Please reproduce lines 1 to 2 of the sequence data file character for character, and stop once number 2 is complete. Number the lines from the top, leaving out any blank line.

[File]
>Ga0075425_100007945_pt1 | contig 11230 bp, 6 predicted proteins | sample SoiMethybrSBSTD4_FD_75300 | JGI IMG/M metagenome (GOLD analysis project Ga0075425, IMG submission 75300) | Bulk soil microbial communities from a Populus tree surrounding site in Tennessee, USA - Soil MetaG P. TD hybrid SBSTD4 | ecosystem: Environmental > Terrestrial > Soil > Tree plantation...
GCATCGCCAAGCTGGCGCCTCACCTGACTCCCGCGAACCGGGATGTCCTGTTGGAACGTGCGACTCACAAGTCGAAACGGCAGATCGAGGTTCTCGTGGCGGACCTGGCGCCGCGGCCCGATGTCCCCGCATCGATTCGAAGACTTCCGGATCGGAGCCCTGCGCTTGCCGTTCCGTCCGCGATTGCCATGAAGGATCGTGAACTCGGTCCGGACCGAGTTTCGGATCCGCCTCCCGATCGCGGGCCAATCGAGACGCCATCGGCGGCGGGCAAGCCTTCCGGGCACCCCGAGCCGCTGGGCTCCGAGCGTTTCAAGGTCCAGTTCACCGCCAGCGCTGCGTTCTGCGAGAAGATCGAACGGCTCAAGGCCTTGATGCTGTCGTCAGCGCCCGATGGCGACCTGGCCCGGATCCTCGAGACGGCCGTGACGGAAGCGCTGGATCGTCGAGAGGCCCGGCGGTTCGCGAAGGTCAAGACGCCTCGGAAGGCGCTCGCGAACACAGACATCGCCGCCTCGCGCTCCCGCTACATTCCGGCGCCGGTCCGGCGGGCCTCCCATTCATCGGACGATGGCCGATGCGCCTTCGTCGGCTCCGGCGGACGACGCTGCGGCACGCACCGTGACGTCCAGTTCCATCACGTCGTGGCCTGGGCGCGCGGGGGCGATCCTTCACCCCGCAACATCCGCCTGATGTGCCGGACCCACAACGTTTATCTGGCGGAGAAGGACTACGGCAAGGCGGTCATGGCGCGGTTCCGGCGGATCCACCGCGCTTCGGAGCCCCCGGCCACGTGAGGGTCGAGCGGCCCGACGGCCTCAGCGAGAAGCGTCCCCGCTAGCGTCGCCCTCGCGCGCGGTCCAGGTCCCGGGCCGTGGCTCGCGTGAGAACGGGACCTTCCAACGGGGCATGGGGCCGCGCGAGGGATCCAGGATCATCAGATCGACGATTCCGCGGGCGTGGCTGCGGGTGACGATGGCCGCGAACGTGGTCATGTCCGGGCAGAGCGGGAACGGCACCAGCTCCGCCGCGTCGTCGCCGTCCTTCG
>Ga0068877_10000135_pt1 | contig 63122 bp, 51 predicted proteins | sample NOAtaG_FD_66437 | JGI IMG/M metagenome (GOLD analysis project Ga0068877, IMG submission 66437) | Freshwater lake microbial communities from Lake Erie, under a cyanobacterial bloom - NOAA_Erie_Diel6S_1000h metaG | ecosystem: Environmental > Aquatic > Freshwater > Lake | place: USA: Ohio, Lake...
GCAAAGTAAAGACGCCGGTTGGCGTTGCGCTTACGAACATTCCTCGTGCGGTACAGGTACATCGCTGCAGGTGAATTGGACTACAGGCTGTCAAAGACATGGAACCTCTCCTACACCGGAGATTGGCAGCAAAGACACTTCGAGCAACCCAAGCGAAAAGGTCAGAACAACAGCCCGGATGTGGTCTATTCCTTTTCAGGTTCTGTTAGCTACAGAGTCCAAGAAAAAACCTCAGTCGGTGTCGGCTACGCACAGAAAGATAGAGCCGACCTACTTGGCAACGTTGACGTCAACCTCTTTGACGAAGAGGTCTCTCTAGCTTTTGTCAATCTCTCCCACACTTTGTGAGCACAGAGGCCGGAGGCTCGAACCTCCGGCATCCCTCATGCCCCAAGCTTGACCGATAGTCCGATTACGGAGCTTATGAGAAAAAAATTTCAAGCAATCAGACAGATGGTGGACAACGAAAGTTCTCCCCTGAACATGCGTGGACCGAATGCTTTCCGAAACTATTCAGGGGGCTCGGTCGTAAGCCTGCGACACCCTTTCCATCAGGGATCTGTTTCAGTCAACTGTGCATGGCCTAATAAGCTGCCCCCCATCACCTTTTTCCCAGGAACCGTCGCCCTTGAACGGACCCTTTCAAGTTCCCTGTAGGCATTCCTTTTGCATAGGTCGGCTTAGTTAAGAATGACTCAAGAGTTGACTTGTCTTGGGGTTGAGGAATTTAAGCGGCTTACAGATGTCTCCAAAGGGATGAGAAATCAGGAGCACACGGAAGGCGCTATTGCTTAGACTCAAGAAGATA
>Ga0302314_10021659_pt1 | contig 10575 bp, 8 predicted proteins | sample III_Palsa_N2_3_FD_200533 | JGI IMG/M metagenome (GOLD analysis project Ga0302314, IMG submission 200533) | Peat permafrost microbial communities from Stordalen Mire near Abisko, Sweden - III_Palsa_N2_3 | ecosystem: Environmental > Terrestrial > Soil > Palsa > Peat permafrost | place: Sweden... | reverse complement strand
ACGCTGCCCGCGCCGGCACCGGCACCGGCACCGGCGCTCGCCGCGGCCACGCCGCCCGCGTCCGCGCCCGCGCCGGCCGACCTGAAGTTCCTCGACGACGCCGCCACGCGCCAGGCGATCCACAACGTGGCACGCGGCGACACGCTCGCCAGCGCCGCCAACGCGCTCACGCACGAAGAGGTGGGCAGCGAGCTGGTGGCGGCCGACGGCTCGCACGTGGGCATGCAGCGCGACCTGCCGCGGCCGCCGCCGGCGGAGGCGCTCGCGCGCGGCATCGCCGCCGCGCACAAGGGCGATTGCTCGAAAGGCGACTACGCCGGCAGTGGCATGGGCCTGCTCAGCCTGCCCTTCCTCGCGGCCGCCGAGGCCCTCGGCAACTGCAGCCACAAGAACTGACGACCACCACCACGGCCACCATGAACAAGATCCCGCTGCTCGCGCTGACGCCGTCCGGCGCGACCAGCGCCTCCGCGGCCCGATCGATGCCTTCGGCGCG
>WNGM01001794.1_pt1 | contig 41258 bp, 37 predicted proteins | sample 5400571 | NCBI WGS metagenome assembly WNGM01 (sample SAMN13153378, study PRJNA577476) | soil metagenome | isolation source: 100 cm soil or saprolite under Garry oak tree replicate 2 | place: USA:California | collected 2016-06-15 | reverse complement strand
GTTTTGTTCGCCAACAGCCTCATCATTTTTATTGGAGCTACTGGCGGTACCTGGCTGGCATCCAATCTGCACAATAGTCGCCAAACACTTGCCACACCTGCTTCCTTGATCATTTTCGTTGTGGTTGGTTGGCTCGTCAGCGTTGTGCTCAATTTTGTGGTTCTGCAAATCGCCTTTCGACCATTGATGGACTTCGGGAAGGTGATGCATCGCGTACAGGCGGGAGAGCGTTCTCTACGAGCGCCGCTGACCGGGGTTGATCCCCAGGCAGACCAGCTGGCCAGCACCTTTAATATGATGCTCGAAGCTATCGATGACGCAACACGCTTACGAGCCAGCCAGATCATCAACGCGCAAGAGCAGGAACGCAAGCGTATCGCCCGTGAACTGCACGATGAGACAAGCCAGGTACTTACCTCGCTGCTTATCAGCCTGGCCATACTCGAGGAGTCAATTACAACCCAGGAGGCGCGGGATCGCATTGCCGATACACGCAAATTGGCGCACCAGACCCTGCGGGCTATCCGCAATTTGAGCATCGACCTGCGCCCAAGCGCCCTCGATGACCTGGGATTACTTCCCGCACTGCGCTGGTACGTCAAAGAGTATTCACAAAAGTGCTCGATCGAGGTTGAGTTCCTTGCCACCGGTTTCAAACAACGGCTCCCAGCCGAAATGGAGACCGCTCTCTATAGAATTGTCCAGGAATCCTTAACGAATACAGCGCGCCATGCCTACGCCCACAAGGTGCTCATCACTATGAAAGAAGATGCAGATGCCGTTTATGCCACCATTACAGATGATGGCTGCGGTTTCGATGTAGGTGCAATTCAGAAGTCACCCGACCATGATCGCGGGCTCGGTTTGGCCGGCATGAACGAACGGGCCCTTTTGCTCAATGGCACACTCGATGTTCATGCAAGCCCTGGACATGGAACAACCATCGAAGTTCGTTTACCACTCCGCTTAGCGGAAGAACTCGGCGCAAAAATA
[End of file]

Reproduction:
>Ga0075425_100007945_pt1 | contig 11230 bp, 6 predicted proteins | sample SoiMethybrSBSTD4_FD_75300 | JGI IMG/M metagenome (GOLD analysis project Ga0075425, IMG submission 75300) | Bulk soil microbial communities from a Populus tree surrounding site in Tennessee, USA - Soil MetaG P. TD hybrid SBSTD4 | ecosystem: Environmental > Terrestrial > Soil > Tree plantation...
GCATCGCCAAGCTGGCGCCTCACCTGACTCCCGCGAACCGGGATGTCCTGTTGGAACGTGCGACTCACAAGTCGAAACGGCAGATCGAGGTTCTCGTGGCGGACCTGGCGCCGCGGCCCGATGTCCCCGCATCGATTCGAAGACTTCCGGATCGGAGCCCTGCGCTTGCCGTTCCGTCCGCGATTGCCATGAAGGATCGTGAACTCGGTCCGGACCGAGTTTCGGATCCGCCTCCCGATCGCGGGCCAATCGAGACGCCATCGGCGGCGGGCAAGCCTTCCGGGCACCCCGAGCCGCTGGGCTCCGAGCGTTTCAAGGTCCAGTTCACCGCCAGCGCTGCGTTCTGCGAGAAGATCGAACGGCTCAAGGCCTTGATGCTGTCGTCAGCGCCCGATGGCGACCTGGCCCGGATCCTCGAGACGGCCGTGACGGAAGCGCTGGATCGTCGAGAGGCCCGGCGGTTCGCGAAGGTCAAGACGCCTCGGAAGGCGCTCGCGAACACAGACATCGCCGCCTCGCGCTCCCGCTACATTCCGGCGCCGGTCCGGCGGGCCTCCCATTCATCGGACGATGGCCGATGCGCCTTCGTCGGCTCCGGCGGACGACGCTGCGGCACGCACCGTGACGTCCAGTTCCATCACGTCGTGGCCTGGGCGCGCGGGGGCGATCCTTCACCCCGCAACATCCGCCTGATGTGCCGGACCCACAACGTTTATCTGGCGGAGAAGGACTACGGCAAGGCGGTCATGGCGCGGTTCCGGCGGATCCACCGCGCTTCGGAGCCCCCGGCCACGTGAGGGTCGAGCGGCCCGACGGCCTCAGCGAGAAGCGTCCCCGCTAGCGTCGCCCTCGCGCGCGGTCCAGGTCCCGGGCCGTGGCTCGCGTGAGAACGGGACCTTCCAACGGGGCATGGGGCCGCGCGAGGGATCCAGGATCATCAGATCGACGATTCCGCGGGCGTGGCTGCGGGTGACGATGGCCGCGAACGTGGTCATGTCCGGGCAGAGCGGGAACGGCACCAGCTCCGCCGCGTCGTCGCCGTCCTTCG